Sexual and gender-based violence prevention and support

Our university is firmly opposed to all forms of sexual and gender-based violence but is unfortunately not immune to it. A helpline with staff ready to listen to and support victims or witnesses has been set up to address any incidents and provide support to students and staff members.

Have you experienced or witnessed an incident of sexual and gender-based violence ?

Report incidents by contacting the University helpline

illustration cellule écoute VSS violences sexistes et sexuelles

The University helpline is there to help you out

Anybody working or living on our campuses (staff members and students) can send an email to the service. We are committed to ensuring that our campuses are a safe place where everyone can study, live, and work safely. If a student or a staff member has experienced or witnessed any form of sexual and gender-based violence, harassment or abuse, we are here to help.

Our support service is aimed at combatting sexual harassment or violence, including gender-based violence committed against a person because of their sex or gender.

Our helpline’s services also address issues of homophobic or transphobic violence which affect people who are perceived not to conform to prevailing sexual and gender norms, including people who identify as lesbian, gay, bisexual or transgender. Violence based on sexual orientation and gender identity/expression can be reported to the helpline’s services.

You can also report sexist, homophobic or transphobic “atmospheres” to the helpline’s support service.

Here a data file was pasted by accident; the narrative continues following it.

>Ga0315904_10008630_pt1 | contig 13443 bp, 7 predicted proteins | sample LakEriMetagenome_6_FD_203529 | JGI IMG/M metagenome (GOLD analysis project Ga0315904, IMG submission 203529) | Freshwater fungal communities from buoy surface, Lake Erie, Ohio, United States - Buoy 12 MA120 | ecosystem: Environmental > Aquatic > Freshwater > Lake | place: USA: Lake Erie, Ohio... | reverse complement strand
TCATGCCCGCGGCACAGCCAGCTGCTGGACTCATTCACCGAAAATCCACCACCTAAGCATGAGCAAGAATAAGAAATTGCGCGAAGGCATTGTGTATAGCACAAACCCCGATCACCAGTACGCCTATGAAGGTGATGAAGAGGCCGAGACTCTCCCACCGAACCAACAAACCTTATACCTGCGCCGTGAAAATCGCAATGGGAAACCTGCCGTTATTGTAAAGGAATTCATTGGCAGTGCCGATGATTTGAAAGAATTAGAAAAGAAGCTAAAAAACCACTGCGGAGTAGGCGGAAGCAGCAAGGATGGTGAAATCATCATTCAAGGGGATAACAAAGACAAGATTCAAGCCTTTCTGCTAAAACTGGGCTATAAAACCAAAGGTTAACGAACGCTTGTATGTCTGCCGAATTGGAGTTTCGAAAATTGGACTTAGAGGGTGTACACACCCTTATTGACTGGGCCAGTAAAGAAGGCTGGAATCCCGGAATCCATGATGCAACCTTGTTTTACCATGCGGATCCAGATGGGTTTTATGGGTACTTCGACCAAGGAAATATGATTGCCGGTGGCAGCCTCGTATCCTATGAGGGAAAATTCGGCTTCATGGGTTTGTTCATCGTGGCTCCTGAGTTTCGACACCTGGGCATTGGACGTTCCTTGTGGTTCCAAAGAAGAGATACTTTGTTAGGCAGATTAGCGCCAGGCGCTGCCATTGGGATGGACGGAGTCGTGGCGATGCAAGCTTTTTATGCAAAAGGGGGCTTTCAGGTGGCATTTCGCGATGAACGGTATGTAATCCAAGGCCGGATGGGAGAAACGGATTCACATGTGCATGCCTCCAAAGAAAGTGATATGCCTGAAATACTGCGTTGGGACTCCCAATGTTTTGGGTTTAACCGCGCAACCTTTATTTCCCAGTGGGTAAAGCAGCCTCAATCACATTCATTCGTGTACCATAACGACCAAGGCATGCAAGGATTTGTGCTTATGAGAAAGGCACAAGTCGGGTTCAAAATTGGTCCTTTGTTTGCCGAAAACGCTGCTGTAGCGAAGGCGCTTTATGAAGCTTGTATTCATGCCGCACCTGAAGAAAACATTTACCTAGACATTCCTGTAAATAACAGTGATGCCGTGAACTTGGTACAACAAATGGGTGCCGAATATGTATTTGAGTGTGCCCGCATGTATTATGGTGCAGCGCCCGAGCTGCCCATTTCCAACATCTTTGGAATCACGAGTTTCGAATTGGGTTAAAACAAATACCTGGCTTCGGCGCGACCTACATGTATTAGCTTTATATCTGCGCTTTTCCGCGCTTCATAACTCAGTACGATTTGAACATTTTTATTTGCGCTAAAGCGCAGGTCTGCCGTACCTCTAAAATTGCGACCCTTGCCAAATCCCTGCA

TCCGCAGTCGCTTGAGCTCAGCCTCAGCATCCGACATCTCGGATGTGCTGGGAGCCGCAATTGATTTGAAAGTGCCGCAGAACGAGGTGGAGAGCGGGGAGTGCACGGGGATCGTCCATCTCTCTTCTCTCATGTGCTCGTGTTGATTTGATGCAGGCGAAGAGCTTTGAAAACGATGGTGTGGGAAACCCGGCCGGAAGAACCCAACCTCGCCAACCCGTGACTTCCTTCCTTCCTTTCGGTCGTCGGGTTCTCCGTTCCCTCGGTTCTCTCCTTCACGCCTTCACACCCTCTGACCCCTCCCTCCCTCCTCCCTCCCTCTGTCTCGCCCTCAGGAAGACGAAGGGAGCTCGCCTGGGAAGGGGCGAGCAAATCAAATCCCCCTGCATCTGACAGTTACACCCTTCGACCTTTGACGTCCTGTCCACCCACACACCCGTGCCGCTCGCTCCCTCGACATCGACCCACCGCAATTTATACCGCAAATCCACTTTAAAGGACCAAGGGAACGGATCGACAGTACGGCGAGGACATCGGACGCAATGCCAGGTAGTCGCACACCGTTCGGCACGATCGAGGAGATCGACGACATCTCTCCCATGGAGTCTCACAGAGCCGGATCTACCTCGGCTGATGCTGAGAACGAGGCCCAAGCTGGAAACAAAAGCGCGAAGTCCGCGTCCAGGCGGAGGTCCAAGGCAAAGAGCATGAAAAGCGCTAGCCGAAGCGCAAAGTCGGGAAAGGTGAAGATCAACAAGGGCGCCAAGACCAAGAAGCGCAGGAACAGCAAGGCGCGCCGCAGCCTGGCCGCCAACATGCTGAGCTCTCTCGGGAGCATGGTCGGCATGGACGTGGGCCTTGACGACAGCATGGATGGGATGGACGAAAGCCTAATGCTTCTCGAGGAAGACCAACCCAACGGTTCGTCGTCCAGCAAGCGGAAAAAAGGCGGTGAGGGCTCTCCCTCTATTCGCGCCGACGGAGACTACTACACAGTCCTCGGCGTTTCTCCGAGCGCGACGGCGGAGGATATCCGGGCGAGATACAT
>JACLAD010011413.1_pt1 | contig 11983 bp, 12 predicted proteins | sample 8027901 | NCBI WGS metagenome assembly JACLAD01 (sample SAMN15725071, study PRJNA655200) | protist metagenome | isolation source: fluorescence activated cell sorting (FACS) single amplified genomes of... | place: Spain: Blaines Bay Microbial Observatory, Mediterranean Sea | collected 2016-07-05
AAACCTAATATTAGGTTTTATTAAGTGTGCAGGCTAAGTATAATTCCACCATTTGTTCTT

You can contact the helpline’s services by email :

Your email will be processed by the vice-presidents for equality (Arnaud Travert, Clémence Christin) and by the equality policy officer (Aymma Letellier) who will contact you on short notice.

It can be difficult to talk about the sexual harassment or violence you may have experienced. Talking things through with someone you trust can help – whether with friends, relatives, colleagues, the university health service, or representatives of a trade union. These people can also proceed with reporting the incident to us if you would like them to do so.

When you contact the helpline’s services, you can choose whether to provide contact details or to report anonymously. You can report an incident you have experienced or report on behalf of someone else. The Helpline’s support service will provide you with information on the existing options.

The report you supply will be treated as sensitive personal information and will only be used to contact and support individuals if requested.

However, if you wish to formally report an incident so that the university can launch an investigation and initiate disciplinary procedures, you need to be aware that the anonymity might need be lifted. The French Supreme Court for Administrative Justice has ruled that certain accounts can be kept anonymous only if supported by other evidence. In such cases, the risk of reprisal must be proven, and the anonymized evidence must not be decisive but support other evidence. The decision cannot be founded solely or predominantly on anonymous statements (following precedents set by the European Court of Human Rights).

Our team is managed by the university’s Vice-Presidents for equality, parity and civic life and is composed of members from the University Equality Commission (composed of academic staff, administrative staff, and students) and professionals from the University health services. We encourage you to come forward in the safety of knowing that you will be respected and supported. Our team members are trained and experienced in taking statements and offering guidance. They will not be part of your daily work or study environment. They will listen to you empathically and without judgment. They will discuss your options with you and provide you support so you can make the best decisions. Your personal information and your report will be treated as confidential, which means your situation will not be discussed with anyone outside the service, unless we have your consent to do so.